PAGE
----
Allison Moorer and Shelby Lynne: A Sister Act Years In The Making

Aug 17, 2017

 


 

Allison Moorer and Shelby Lynne talk or text every day. What these sisters haven’t been able to do over the years as much as they want is record together. It’s something their fans have wanted to hear as well.

Not Dark Yet is the hotly anticipated album-length collaboration out Friday Aug. 18 between two of roots music’s most respected artists. Lynne is a flinty country soul singer who’s been loosely compared to a modern day Dusty Springfield. Moorer’s limpid country lyricism and songwriting landed her a place on the prestigious MCA Records in the late 90s and made her central to the growth of the Americana format. They’ve sung together since girlhood, but struggled to make studio plans.

“We tried to get it together years ago, but it wasn’t the right timing. And now it finally is.”

Reached at her New York home, Moorer says time wasn’t on their side when it came to hopes of co-writing an album. They did compose one song, the slow and airy album closer “Is It Too Much.” Otherwise, the project’s nine cover songs, more by accident than design, say a lot about the artists and their relationship.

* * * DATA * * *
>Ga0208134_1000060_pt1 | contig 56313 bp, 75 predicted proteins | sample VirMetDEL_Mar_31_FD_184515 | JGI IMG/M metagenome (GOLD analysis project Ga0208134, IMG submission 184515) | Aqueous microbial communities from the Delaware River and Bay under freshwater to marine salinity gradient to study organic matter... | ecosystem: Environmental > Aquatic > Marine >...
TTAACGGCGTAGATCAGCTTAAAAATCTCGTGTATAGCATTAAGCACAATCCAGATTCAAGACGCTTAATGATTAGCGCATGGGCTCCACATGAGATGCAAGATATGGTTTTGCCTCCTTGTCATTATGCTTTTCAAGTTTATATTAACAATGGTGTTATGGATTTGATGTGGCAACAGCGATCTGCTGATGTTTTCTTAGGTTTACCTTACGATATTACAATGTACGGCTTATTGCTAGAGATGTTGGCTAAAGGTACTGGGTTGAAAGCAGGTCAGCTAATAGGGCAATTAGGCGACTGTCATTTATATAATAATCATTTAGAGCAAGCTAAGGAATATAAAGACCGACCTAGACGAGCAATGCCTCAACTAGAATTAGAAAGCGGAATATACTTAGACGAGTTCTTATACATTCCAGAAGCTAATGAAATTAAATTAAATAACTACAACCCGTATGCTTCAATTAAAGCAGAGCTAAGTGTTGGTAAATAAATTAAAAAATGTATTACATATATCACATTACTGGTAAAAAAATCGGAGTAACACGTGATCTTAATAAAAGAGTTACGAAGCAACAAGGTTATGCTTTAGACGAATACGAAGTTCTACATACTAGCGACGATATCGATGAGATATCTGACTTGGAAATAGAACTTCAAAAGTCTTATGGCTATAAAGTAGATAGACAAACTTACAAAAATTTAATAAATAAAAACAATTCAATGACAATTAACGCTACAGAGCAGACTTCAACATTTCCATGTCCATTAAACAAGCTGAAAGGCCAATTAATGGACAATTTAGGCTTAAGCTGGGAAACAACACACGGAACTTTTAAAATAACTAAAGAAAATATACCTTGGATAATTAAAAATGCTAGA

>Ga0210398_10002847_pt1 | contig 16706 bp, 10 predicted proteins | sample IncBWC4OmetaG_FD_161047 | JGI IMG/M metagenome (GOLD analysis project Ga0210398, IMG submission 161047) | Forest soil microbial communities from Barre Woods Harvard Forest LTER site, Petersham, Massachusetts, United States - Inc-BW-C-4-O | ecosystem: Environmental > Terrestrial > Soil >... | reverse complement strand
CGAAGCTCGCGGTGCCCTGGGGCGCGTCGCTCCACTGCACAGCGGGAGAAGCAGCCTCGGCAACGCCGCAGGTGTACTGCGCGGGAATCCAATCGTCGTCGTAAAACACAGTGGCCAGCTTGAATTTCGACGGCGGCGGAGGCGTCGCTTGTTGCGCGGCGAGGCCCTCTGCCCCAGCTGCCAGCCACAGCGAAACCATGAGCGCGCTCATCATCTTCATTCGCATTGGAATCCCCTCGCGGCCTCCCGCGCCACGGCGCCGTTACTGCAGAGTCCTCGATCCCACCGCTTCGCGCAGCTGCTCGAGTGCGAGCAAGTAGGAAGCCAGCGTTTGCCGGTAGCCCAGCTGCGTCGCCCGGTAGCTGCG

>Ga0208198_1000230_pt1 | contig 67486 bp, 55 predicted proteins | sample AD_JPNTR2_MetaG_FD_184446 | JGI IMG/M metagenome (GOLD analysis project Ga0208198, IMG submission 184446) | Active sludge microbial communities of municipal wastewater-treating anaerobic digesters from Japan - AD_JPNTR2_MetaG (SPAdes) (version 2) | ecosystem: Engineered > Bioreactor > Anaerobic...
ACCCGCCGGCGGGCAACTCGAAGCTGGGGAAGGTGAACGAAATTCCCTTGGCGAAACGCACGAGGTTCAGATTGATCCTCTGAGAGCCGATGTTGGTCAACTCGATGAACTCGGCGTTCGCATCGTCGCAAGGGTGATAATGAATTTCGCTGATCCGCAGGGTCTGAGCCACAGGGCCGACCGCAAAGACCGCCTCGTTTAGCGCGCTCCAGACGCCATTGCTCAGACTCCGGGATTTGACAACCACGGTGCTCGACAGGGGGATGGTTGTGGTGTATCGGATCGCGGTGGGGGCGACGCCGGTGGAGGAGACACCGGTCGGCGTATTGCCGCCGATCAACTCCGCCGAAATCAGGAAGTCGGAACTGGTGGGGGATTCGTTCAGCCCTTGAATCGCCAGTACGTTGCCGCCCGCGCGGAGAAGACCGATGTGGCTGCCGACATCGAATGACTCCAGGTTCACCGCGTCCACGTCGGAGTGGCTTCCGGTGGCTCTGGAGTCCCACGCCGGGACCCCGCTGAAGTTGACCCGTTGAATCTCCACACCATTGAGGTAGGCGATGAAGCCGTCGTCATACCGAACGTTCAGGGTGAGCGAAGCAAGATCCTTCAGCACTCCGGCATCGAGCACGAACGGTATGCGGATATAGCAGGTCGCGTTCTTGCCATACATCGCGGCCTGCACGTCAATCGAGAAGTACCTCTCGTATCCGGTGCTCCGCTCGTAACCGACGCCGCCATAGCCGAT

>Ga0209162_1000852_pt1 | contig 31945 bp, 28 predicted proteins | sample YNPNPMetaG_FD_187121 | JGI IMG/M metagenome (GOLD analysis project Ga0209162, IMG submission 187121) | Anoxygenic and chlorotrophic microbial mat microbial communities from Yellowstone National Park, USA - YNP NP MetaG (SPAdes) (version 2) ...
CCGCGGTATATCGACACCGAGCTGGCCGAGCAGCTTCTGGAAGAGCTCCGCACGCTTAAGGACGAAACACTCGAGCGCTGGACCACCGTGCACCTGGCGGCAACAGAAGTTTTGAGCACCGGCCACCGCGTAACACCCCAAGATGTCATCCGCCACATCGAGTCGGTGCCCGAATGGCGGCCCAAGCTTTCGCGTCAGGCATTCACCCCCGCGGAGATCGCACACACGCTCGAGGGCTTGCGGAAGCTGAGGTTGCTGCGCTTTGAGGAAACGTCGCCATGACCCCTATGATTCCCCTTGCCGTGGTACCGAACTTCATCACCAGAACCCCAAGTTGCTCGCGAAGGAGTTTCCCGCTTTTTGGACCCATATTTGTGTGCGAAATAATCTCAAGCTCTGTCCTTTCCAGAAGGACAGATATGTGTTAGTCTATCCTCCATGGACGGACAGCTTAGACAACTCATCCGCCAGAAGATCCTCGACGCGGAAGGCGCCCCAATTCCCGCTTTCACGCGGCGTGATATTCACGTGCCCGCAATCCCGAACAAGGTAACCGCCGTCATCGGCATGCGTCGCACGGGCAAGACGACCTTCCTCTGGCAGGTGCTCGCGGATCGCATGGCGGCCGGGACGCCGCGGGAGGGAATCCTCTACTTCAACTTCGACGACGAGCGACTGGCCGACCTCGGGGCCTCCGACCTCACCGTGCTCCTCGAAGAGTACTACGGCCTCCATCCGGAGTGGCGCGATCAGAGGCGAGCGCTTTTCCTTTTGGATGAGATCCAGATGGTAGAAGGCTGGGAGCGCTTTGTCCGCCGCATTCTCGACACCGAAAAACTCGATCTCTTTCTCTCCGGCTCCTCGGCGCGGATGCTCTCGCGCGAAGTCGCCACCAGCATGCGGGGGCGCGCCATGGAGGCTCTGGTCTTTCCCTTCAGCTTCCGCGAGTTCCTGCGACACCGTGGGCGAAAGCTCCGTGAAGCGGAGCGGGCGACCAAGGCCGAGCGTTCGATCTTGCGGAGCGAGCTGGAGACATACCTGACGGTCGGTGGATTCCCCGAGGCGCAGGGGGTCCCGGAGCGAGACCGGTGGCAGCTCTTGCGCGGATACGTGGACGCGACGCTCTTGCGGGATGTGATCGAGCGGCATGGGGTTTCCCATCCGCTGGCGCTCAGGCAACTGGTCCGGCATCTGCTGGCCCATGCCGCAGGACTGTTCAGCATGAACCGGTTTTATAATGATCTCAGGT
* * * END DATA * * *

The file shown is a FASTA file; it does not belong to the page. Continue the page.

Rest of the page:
“There are some directly from our childhood - “Every Time You Leave,” “Silver Wings,” “Looking For Blue Eyes” - those tunes that we know like the back of our hand. But when it came to choosing other songs, it sort of ended up taking the shape of where we come from, where we’ve been and where we’re going.”

The title track is a 1990s Bob Dylan song. Moorer and Lynne cover Nick Cave and the Killers and they wind through the difficult, dissonant intervals of Nirvana’s “Lithium.” They premiere a moody song by Moorer’s long time friend Jason Isbell, “Color of a Cloudy Day.”

“It’s so spare and melancholy, and I knew it was something that Sissy and I could sink our teeth into. And I knew it would fit with the tone of this record as well.”

To achieve that tone, and to let themselves focus on each other and the interpretation of the songs instead of the mechanics of the studio, Moorer and Lynne turned to English folk pop artist Teddy Thompson, son of icon Richard Thompson, to produce the album.

“He somehow pulled off making a record with his own family. We really wanted someone who could navigate a family dynamic. He understands harmony and family singing and that was a must. He’s obviously got good taste in songs and how to do them. We just wanted him to be our guide and he definitely was.”

Not Dark Yet is a stirring vocal pairing, with harmonies and phrasing that are indeed joined by blood. It also serves as a window into the complex and private world of a high intensity sisterhood.